The above table shows the various elements that make up our valuation. The vaccine platforms have greater visibility, and this determines their respective values. For the product-based elements, we use a blended royalty rate of 17.5% to reflect the typical upfronts and progress milestones that could form part of any future partnering deals. For AvidiMab we use a more modest 8% blended rate, which reflects the lower relative value-add, but offset to a degree by a broader applicability. Peak sales are estimated on the likely products and indications that each platform can generate. The current limited visibility means we have adopted conservative assumptions, arguably overly so, leaving the potential for future upside if progress materialises as management expects.
The Moditope platform has a value of £122.0m, equivalent to 14.9p per share (12.4p fully diluted). The platform’s next value inflection point should be from additional safety, immunogenicity and particularly efficacy data from the ongoing ModiFY Phase I/II study of Modi-1, which are expected during 2023. Modi-2 is expected to enter human trials in H124.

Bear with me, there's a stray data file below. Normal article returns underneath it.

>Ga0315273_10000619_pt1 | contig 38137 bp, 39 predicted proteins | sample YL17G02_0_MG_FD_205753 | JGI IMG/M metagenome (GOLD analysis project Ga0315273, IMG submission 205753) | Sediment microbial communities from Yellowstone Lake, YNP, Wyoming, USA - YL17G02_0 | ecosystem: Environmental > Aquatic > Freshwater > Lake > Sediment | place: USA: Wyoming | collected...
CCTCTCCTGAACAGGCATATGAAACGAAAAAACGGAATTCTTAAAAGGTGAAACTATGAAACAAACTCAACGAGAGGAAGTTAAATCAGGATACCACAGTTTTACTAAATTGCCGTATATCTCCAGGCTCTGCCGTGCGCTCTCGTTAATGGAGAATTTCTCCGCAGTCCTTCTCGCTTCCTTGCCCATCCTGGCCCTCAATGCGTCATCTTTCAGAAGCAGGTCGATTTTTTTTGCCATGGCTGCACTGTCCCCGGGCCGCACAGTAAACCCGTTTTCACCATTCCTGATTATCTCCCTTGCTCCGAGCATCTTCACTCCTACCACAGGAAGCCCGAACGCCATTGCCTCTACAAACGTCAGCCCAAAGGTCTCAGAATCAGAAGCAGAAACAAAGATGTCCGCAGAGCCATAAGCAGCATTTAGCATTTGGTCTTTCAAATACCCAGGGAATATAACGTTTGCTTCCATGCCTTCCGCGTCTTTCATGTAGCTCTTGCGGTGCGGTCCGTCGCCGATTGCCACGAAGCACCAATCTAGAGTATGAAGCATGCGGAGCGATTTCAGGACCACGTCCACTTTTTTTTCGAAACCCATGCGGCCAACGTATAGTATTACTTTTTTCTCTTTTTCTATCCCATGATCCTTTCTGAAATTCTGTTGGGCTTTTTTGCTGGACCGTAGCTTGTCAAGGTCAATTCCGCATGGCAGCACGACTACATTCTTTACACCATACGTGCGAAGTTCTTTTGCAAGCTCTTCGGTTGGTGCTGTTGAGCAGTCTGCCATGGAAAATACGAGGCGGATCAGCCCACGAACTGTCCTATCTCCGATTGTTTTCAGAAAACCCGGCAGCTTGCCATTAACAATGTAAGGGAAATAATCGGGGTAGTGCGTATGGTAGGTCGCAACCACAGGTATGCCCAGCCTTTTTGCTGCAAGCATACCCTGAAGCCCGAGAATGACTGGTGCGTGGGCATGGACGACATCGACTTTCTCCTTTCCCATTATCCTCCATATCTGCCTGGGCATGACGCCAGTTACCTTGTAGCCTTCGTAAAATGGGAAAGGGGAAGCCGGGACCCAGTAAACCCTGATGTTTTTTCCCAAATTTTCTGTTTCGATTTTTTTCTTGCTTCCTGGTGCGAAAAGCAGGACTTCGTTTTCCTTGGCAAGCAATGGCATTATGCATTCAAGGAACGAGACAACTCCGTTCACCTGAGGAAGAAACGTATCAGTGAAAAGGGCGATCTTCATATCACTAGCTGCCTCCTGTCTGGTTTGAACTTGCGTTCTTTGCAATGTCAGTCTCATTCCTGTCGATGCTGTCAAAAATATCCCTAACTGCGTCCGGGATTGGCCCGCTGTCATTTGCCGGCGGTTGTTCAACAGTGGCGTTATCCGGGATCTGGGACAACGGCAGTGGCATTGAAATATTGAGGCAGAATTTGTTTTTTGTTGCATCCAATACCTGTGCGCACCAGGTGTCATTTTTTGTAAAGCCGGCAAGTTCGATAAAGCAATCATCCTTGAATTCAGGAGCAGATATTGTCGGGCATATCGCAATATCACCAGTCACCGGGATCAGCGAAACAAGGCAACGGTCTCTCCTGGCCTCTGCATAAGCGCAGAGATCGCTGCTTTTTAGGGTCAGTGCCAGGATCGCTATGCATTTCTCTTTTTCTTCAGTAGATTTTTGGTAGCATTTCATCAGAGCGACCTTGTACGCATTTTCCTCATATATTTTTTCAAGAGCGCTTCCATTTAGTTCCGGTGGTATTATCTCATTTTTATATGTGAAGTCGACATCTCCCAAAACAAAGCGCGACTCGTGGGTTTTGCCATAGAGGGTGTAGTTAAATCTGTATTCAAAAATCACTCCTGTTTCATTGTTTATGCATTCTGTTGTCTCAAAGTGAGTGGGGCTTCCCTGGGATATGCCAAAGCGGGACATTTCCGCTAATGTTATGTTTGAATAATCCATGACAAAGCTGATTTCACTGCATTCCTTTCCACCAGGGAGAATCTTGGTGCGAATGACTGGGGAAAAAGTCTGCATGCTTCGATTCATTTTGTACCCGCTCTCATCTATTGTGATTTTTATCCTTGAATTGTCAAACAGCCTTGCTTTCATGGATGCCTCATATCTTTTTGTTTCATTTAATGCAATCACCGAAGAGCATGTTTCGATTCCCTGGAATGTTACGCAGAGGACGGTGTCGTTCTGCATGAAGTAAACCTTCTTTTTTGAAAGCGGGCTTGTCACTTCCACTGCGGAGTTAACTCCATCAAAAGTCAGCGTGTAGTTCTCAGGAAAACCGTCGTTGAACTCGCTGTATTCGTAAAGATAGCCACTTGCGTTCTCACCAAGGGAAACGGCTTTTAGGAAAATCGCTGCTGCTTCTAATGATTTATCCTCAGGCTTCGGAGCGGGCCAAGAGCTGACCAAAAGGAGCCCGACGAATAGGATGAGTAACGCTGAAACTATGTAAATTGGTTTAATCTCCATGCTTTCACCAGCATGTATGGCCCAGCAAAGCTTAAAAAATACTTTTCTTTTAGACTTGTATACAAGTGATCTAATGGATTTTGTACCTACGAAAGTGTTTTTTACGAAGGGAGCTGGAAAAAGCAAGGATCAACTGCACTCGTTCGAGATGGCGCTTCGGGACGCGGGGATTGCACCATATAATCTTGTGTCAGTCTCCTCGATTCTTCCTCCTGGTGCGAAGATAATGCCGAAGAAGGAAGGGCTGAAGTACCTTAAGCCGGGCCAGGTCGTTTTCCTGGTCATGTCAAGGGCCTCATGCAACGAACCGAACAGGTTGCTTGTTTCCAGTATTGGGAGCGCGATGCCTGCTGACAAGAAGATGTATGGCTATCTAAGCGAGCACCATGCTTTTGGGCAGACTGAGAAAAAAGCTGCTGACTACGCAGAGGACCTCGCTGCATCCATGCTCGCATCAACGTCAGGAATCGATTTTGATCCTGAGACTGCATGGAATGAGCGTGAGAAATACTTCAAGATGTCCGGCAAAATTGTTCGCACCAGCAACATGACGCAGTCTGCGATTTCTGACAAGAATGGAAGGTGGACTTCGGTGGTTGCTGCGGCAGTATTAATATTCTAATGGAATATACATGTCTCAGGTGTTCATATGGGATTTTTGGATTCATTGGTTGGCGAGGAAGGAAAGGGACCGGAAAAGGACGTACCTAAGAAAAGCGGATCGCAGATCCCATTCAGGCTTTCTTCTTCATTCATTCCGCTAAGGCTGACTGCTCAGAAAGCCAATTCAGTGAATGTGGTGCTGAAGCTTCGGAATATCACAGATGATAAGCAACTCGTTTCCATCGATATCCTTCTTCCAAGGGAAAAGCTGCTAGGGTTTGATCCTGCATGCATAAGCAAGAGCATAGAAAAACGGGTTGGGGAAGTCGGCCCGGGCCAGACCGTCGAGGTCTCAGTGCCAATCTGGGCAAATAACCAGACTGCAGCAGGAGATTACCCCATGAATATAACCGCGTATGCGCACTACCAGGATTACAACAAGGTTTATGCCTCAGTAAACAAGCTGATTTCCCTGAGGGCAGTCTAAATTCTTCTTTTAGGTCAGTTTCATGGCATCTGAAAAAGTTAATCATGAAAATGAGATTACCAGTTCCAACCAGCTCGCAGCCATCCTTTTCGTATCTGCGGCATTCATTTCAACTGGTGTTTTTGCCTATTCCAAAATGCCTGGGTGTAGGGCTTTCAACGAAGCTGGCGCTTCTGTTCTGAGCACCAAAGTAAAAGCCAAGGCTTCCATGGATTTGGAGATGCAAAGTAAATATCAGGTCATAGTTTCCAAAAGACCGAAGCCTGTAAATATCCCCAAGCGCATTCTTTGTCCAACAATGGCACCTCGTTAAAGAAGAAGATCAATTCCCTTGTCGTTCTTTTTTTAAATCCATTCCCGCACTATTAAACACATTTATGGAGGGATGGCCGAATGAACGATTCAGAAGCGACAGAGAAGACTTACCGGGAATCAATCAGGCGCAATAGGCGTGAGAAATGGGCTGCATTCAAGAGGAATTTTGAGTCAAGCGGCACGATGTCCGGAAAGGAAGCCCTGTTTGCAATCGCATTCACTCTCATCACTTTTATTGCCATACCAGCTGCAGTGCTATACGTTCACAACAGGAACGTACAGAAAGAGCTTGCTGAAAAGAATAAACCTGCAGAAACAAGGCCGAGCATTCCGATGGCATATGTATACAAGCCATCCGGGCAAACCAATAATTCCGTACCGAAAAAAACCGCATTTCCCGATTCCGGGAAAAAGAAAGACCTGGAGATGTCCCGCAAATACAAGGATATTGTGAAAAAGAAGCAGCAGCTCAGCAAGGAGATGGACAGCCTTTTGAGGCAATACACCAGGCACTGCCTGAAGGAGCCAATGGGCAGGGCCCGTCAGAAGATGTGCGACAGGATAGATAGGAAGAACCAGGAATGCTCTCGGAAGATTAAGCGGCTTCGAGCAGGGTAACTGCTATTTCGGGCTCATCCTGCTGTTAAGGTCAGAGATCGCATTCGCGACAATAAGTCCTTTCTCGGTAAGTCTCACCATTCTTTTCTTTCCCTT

The GlyMab antibody portfolio consists of five preclinical programmes that could be employed in multiple differentiated product forms. The first partnering deal for one of these programmes was executed in October 2022 with Genmab. Scancell received an upfront payment of $6m and is entitled to future potential development, regulatory and commercial milestones of up to $624m for development across all modalities, with $208m for each product, plus single digit royalties on net sales. We have incorporated these deal terms within the GlyMab platform valuation. The Genmab deal provides external validation for the platform, and gives increased confidence in the platform’s potential, in our view, hence we have increased the success probability to 3.5% for the yet to be partnered programmes (whilst maintaining other underlying assumptions on launch and peak sales) and apply a slightly higher 5% success probability to the Genmab partnered programme given the deal is now in place, which reduces execution risk. We value the portfolio of GlyMab antibodies, including the Genmab partnered programme, at £50.3m, equivalent to 6.1p per share (5.1p fully diluted).